Track your progress and stay up-to-date

By clicking Track progress, you are giving your consent to Microsoft to provide you updates about Power BI learning resources via email. You can unsubscribe at any time.


Great! You finished your first topic!

Enter your email to track your progress and stay up-to-date on new Power BI learning content.

By clicking Track progress, you are giving your consent to Microsoft to provide you updates about Power BI learning resources via email. You can unsubscribe at any time.



As you progress through Guided Learning, a green checkmark will appear next to your completed topics.


You’ve mastered the building blocks

With an introduction complete, get ready to dive deep!

A quick look at the Power BI service

Next Topic

Review this first section of Guided Learning


Watch Again

As we learned, the common flow of work in Power BI is to create a report in Power BI Desktop, publish it to the Power BI service, then share it with others so they can view it in the service or on a mobile app.

Some people begin in the Power BI service, though, so let's take a quick look at the service, and learn about an easy and popular way to quickly create visuals in Power BI: content packs.

A content pack is a collection of pre-configured, ready-made visuals and reports based on specific data sources, such as Salesforce. Using a content pack is like microwaving a TV dinner or ordering a fast-food value meal: with just a few clicks and comments, you're quickly served up a collection of entrees designed to go well together, all presented in a tidy, ready-to-consume package.

So let's take a quick look at content packs, the service, and how it works. We go into more detail about content packs (and the service) in upcoming sections; think of this as a bit of taste-testing to whet your appetite.

Create out-of-the-box dashboards with cloud services

With Power BI, connecting to data is easy. From the Power BI service, you can simply select the Get Data button in the bottom left corner of the home screen.

The canvas (the area in the center of the Power BI service) shows you the available sources of data in the Power BI service. In addition to common data sources such as Excel files, databases, or Azure data, Power BI can connect to software services (also called SaaS providers, or cloud services) such as Salesforce, Facebook, Google Analytics, and a whole assortment of other SaaS services just as easily.

For these software services, the Power BI service provides a collection of ready-made visuals, pre-arranged in dashboards and reports called Content Packs. Content packs get you up and running in Power BI quickly with data from the service that you select. For example, when you use the Salesforce content pack, Power BI connects to your Salesforce account (once you provide your credentials) and then populates a pre-defined collection of visuals and dashboards in Power BI.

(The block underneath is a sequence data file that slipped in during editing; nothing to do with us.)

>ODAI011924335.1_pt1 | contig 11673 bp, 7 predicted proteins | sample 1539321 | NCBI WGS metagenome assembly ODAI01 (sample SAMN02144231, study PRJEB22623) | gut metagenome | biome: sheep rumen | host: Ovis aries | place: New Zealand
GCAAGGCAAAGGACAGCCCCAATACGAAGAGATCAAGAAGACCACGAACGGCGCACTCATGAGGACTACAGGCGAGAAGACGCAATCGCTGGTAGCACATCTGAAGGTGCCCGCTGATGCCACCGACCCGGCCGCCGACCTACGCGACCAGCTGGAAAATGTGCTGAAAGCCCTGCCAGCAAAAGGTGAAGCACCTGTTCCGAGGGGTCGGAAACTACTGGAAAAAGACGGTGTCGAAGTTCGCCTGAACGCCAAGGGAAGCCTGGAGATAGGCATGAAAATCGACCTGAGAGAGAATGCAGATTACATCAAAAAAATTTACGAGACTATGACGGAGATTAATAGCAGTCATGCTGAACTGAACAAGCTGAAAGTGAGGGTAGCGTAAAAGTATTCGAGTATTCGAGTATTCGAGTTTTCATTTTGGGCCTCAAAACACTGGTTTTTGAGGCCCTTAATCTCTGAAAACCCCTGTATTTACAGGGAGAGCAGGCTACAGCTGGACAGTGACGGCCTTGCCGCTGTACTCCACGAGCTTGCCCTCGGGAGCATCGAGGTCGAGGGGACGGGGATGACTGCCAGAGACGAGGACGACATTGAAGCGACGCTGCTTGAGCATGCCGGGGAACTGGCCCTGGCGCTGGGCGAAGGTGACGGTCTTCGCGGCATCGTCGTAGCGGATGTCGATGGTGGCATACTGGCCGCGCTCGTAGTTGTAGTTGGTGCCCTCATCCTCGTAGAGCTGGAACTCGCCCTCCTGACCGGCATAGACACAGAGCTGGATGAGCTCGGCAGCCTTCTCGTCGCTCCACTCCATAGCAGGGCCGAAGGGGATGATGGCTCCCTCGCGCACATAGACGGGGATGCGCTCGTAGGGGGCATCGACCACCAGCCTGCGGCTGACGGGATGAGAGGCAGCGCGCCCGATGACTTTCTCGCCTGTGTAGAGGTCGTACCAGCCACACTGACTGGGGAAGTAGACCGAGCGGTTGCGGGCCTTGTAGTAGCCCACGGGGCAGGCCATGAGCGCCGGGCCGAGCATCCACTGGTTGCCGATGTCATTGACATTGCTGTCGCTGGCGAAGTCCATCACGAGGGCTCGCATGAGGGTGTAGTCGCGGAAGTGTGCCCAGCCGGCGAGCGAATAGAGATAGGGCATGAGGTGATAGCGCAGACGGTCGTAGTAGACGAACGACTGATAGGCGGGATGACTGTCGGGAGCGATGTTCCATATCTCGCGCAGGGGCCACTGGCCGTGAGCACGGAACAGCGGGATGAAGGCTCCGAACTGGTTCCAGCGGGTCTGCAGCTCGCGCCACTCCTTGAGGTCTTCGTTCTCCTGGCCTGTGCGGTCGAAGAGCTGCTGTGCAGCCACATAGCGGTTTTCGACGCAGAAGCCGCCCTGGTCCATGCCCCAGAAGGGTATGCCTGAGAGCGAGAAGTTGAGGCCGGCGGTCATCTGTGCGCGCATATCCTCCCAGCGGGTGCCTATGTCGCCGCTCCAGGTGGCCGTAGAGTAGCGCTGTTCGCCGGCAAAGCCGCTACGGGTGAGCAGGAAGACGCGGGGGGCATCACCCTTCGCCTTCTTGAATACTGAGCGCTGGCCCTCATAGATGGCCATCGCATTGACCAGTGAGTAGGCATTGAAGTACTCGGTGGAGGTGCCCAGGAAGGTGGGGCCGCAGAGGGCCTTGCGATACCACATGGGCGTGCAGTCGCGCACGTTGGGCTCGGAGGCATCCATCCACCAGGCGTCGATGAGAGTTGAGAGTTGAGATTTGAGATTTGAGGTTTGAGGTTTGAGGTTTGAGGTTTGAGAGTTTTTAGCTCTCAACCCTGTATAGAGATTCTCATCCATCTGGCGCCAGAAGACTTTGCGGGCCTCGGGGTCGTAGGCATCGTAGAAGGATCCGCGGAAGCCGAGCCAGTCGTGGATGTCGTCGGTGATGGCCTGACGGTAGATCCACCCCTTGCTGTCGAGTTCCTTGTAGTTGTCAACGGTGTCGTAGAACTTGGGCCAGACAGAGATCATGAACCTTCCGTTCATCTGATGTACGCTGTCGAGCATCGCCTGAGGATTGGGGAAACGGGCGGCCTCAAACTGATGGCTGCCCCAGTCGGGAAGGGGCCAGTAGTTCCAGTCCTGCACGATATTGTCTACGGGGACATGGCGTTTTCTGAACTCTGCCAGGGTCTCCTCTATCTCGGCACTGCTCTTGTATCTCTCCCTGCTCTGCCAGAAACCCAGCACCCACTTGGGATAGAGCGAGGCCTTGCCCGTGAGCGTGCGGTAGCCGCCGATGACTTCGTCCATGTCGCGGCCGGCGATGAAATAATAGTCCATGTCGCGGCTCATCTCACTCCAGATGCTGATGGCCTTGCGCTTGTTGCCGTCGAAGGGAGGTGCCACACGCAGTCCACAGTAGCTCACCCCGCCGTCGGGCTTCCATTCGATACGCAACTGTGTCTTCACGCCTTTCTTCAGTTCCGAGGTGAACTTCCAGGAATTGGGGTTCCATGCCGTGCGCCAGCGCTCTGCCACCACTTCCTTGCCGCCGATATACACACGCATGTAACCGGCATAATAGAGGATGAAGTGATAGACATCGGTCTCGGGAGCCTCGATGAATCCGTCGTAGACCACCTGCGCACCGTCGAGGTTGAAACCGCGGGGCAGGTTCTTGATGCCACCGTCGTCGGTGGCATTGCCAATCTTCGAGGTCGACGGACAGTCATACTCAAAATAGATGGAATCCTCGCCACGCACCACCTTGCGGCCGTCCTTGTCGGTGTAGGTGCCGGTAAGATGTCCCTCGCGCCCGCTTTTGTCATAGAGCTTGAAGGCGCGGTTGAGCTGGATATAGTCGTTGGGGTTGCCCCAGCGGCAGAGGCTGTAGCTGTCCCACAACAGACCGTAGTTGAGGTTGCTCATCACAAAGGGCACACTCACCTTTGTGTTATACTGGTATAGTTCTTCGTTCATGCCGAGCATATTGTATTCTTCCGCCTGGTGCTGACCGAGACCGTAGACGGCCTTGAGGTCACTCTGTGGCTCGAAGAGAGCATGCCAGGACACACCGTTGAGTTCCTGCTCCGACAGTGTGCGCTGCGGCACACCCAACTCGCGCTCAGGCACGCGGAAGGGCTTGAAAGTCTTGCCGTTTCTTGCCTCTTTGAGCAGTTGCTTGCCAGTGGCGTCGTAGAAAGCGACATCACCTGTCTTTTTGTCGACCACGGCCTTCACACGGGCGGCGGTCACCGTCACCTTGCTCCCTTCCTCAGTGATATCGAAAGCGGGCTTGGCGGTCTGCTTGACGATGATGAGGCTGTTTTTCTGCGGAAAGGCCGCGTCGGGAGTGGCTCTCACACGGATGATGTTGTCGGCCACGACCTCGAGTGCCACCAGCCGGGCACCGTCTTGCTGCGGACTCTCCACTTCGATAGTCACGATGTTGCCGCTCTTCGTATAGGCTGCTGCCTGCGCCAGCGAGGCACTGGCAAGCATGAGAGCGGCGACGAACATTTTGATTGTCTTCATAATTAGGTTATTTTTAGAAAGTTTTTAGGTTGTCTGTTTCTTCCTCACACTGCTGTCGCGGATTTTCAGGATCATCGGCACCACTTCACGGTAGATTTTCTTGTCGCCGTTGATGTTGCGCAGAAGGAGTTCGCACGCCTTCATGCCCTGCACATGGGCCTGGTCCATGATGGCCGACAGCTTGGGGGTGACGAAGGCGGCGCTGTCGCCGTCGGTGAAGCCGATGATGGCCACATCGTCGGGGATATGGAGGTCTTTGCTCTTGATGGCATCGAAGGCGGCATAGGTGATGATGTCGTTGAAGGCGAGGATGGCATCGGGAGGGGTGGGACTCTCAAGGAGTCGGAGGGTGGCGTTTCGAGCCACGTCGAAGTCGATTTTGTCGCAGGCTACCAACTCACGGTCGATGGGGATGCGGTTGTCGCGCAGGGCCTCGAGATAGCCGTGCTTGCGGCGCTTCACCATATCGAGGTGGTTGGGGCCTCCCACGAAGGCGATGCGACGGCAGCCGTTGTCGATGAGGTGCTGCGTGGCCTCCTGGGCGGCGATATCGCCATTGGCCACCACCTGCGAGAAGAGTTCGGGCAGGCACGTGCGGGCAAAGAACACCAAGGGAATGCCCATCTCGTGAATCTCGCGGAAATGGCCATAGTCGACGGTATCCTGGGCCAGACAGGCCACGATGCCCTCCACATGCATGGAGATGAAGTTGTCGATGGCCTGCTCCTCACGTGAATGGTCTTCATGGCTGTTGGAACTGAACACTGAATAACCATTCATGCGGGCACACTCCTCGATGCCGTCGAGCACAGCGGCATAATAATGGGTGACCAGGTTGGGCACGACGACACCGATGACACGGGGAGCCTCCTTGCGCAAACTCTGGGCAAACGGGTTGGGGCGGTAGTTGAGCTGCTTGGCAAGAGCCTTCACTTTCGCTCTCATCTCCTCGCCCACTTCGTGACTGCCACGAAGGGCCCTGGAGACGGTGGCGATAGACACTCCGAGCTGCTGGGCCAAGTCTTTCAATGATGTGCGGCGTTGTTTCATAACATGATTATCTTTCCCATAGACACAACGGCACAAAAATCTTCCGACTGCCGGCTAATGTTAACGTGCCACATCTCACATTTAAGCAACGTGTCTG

Power BI provides content packs for all sorts of services. The following image shows the first screen of services, in alphabetical order, that is displayed when you select Get from the Services box (shown in the previous image). As you can see from the image below, there are many to choose from.

For our purposes, we’ll choose GitHub. GitHub is an application for online source control. Once I enter the information and credentials for the GitHub content pack, it begins importing my data.

Once the data is loaded, the pre-defined GitHub content pack dashboard appears.

In addition to the Dashboard, the Report that was generated (as part of the GitHub content pack) to create the dashboard is available too, as is the Dataset (the collection of data pulled from GitHub) that was created during the data import, and used to create the GitHub Report.

On the Dashboard, you can click on any of the visuals, and automatically be taken to the Report page from which that visual was created. So when the Top 5 users by pull requests visual is clicked, Power BI opens the Pull Requests page in the Report (the Report page from which that visual was created).

Asking Questions of your data

You can also ask questions of your data, and the Power BI service will create visuals based on your question, in real time. In the following image, you can see Power BI creates a number visual showing the Count of Issues closed, based on what is typed in the Natural Language Query bar.

When you have a visual that you like, you can select the Pin icon, to the right of the Natural Language Query bar, to pin that visual to the dashboard. In this case, the visual is pinned to the GitHub dashboard, since that’s the dashboard currently selected.

Refreshing data in the Power BI service

You can also choose to refresh the dataset for a content pack, or other data you use in Power BI. To set refresh settings, select the ellipses (the three dots) next to a data set, and a menu appears.

Select the Schedule Refresh option from the bottom of that menu. The Settings dialog appears on the canvas, letting you set the refresh settings that meet your needs.

That's enough for our quick look at the Power BI service. There are many more things you can do with the service, which we'll cover later in this course. Remember, too, that there are many different types of data you can connect to, and all sorts of content packs, with more of each coming all the time.

Okay, let's move to the next topic, where we summarize this Getting Started section, and get you ready for what's next.

Request demo